Often I get asked by potential clients broad questions, like “What is involved in getting a divorce?” Obviously the answer is “A lot”. However, there are a few main problems that have to be resolved in any divorce. I have posted about this list before, but this one will be focused on where the problems come that keep people from resolving their dispute without needing a judge. Remember, if the parties are able to agree to all terms, then a judge is never needed. A judge is just there to make a decision if the parties get stuck on something in their negotiations.
Five Topics to be Resolved in a Divorce
When going through a divorce, there are five main topics that have to be resolved.
- Spousal Support
- Child Support
- Parenting time for the children
- Custody of the children
- Division of Assets
When talking about where people run into problems that need to be resolved, usually with the help of a family law attorney, a few areas stand out.
1. Spousal Support and Child Support
First, spousal support is often a sticking point that requires quite a bit of work to resolve. The reason this is so troublesome, and something similar like child support is not on this list, is that the law is much more vague around spousal support. For instance, child support is calculated with a spreadsheet. We plug in numbers, and we get an answer. Sure there can be some small disputes regarding the exact numbers to use, but in general, child support is not a problem people get hung up on because the law is much cleaner with respect to calculating it.
However, spousal support is to be paid in an amount and for a duration that the judge determines “fair and equitable”. There is no formula we can insert to calculate this. The judge has to throw your whole life into their magic hat and pull out an (often arbitrary) answer as to how much should be paid. Us attorneys can usually give a general ballpark to consider. However, since the exact amount is up to a judge’s broad discretion, it encourages people to roll the dice and go to trial to hope for a good result. This means that one of the largest points of dispute in many divorce cases is an effort to negotiate this mercurial number.
2. Parenting Time
A second problem area is the issue of parenting time. Custody is rarely a true problem, but parenting time is. Custody is almost always awarded to the parent who can demonstrate that they are the child’s primary caregiver. This means in the vast majority of cases, it is very easy to know who will be awarded custody before ever going to court. One parent may not like the answer they get, but it doesn’t change the fact that custody, usually, is easy to predict and therefore easy to negotiate.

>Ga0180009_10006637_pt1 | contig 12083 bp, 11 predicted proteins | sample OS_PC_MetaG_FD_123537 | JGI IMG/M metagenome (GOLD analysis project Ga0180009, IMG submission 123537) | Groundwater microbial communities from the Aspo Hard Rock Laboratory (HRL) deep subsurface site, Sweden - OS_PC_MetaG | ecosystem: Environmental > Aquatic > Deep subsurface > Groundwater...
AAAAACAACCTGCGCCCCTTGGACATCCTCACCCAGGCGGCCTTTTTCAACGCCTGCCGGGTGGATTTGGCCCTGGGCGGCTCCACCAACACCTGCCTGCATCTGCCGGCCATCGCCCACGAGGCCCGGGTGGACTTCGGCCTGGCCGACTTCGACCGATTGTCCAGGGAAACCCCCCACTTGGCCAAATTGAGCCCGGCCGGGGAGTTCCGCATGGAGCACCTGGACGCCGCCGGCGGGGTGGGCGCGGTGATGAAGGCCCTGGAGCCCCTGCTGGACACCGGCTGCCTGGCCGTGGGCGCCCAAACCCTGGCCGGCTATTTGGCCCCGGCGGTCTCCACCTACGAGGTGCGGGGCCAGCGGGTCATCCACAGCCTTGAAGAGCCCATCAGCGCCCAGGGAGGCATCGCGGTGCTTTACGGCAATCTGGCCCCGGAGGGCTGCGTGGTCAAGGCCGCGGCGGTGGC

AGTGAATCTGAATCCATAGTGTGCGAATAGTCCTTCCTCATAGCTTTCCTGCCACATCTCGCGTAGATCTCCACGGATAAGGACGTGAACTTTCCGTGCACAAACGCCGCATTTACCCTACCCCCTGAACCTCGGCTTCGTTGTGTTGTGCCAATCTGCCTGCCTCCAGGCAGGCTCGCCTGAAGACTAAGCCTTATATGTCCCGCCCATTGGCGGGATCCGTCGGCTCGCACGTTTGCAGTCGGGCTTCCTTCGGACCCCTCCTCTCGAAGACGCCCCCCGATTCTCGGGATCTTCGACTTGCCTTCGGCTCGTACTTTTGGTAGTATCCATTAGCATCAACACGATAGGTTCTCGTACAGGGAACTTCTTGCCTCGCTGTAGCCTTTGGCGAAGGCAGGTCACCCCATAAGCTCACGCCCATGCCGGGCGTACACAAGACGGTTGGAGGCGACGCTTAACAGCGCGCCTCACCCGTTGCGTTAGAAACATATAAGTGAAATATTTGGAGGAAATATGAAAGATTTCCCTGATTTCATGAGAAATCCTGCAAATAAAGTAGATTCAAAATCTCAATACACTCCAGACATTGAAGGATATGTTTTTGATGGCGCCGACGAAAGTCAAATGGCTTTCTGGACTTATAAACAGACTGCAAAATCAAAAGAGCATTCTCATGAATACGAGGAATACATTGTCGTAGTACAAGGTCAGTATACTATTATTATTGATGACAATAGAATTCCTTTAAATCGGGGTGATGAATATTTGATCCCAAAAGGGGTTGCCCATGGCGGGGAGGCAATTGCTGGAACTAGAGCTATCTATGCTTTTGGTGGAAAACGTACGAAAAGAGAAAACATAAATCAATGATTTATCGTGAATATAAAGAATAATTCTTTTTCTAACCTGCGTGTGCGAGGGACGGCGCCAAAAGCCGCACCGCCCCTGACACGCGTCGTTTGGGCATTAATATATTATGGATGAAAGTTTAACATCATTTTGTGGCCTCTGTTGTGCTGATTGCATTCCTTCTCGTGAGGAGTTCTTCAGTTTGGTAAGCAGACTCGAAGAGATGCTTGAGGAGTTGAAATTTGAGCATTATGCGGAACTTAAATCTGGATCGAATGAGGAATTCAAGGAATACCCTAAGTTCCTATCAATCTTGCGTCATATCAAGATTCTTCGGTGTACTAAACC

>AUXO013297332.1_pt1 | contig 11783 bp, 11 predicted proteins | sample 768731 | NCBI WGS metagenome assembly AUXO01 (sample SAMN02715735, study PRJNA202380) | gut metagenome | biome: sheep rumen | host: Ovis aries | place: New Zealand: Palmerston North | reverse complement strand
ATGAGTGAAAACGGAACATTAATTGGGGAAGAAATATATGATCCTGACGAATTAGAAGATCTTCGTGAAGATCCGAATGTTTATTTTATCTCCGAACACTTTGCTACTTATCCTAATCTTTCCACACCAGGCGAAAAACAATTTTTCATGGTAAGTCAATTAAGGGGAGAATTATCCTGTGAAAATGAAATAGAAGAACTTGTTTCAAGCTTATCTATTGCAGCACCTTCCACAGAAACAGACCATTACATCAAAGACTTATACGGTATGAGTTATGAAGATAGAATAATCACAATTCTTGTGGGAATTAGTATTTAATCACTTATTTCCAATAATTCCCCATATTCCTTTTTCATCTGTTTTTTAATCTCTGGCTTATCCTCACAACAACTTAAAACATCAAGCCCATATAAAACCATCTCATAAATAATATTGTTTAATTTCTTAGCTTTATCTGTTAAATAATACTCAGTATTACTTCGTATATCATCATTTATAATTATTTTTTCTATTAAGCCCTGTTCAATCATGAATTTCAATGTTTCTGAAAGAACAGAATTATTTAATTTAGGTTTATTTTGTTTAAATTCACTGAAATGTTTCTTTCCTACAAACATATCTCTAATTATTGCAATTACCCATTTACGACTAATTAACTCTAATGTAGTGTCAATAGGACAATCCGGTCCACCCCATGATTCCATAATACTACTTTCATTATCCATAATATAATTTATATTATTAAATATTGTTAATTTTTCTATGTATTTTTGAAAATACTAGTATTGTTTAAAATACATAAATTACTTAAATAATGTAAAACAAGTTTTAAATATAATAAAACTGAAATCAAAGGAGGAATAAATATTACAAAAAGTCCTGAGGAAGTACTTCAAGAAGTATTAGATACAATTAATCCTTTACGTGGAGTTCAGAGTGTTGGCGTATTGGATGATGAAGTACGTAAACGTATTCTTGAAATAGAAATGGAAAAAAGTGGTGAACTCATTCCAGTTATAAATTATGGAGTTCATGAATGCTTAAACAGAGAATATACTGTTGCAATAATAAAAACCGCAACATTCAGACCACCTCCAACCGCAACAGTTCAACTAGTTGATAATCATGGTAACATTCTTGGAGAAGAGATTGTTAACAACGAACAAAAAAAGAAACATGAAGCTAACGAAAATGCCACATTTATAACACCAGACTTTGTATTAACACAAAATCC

Parenting time however is, again, up to the judge’s discretion about what is in the children’s “best interests”. This leads to a huge range of possible outcomes from minimal supervised time to a 50/50 split. Similar to spousal support, attorneys can typically narrow the range of likely outcomes down, but there is always the opportunity for one parent to decide to take their chances on a judge’s whim by taking the case to trial. One of the most significant goals any family law attorney should have for their clients is to keep them out of court by trying to negotiate a parenting plan that everyone can walk away comfortable with.
Of course I say custody is not a typical problem, which is true, except when it isn’t. What I mean is that in most cases the issue of legal custody is not a hot point of negotiation. However, when there is a very close decision for the judge to make in determining who should have custody, then it becomes the most problematic of all. If both parents are equal caregivers, or if there are significant concerns on both sides of the fence with parenting skills, then this issue can become the most troubling of them all to negotiate. Often in very close custody cases, there is little recourse other than both parties to either agree to share joint custody, or to simply go to trial and take your chances.
4. Division of Assets
The division of assets is generally not problematic, but does take some time and energy to resolve. By “not problematic” I mean that the outcome is often predictable, which makes negotiating a resolution on that issue easy to accomplish. The real dispute for property division often stems from valuation of assets. This is easily resolved enough by appraisals in most cases when a dispute does arise.
There are countless other problems that arise, however most of those are smaller issues that your experienced divorce attorney can help advise you through. It would be impossible to identify every possible dispute, so hiring a knowledgeable attorney to walk you through these points will help move your case to a peaceful resolution.